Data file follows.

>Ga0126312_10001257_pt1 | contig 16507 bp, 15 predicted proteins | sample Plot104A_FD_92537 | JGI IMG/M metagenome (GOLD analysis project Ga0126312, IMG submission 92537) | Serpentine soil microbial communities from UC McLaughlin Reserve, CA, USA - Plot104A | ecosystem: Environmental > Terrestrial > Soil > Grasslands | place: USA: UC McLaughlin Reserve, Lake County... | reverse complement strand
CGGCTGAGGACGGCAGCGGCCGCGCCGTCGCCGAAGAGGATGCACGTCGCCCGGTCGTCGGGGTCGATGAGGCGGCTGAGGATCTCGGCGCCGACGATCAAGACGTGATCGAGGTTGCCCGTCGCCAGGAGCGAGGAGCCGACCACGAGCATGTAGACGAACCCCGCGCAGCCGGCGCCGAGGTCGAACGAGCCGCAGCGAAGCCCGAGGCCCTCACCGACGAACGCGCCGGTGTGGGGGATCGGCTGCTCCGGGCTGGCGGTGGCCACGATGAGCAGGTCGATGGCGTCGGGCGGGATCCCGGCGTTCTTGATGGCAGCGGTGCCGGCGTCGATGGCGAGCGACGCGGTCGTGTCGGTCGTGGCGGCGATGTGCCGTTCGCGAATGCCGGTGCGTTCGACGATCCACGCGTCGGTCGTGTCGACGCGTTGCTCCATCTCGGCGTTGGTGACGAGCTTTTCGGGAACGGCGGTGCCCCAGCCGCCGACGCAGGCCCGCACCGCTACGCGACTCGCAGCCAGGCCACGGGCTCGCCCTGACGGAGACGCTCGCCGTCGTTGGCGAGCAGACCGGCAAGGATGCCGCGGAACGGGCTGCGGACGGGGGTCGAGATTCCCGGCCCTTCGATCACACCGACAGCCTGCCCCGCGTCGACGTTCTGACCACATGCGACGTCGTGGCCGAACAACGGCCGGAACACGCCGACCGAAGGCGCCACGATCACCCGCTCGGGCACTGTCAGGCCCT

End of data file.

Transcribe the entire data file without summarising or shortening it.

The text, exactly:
>Ga0126312_10001257_pt1 | contig 16507 bp, 15 predicted proteins | sample Plot104A_FD_92537 | JGI IMG/M metagenome (GOLD analysis project Ga0126312, IMG submission 92537) | Serpentine soil microbial communities from UC McLaughlin Reserve, CA, USA - Plot104A | ecosystem: Environmental > Terrestrial > Soil > Grasslands | place: USA: UC McLaughlin Reserve, Lake County... | reverse complement strand
CGGCTGAGGACGGCAGCGGCCGCGCCGTCGCCGAAGAGGATGCACGTCGCCCGGTCGTCGGGGTCGATGAGGCGGCTGAGGATCTCGGCGCCGACGATCAAGACGTGATCGAGGTTGCCCGTCGCCAGGAGCGAGGAGCCGACCACGAGCATGTAGACGAACCCCGCGCAGCCGGCGCCGAGGTCGAACGAGCCGCAGCGAAGCCCGAGGCCCTCACCGACGAACGCGCCGGTGTGGGGGATCGGCTGCTCCGGGCTGGCGGTGGCCACGATGAGCAGGTCGATGGCGTCGGGCGGGATCCCGGCGTTCTTGATGGCAGCGGTGCCGGCGTCGATGGCGAGCGACGCGGTCGTGTCGGTCGTGGCGGCGATGTGCCGTTCGCGAATGCCGGTGCGTTCGACGATCCACGCGTCGGTCGTGTCGACGCGTTGCTCCATCTCGGCGTTGGTGACGAGCTTTTCGGGAACGGCGGTGCCCCAGCCGCCGACGCAGGCCCGCACCGCTACGCGACTCGCAGCCAGGCCACGGGCTCGCCCTGACGGAGACGCTCGCCGTCGTTGGCGAGCAGACCGGCAAGGATGCCGCGGAACGGGCTGCGGACGGGGGTCGAGATTCCCGGCCCTTCGATCACACCGACAGCCTGCCCCGCGTCGACGTTCTGACCACATGCGACGTCGTGGCCGAACAACGGCCGGAACACGCCGACCGAAGGCGCCACGATCACCCGCTCGGGCACTGTCAGGCCCT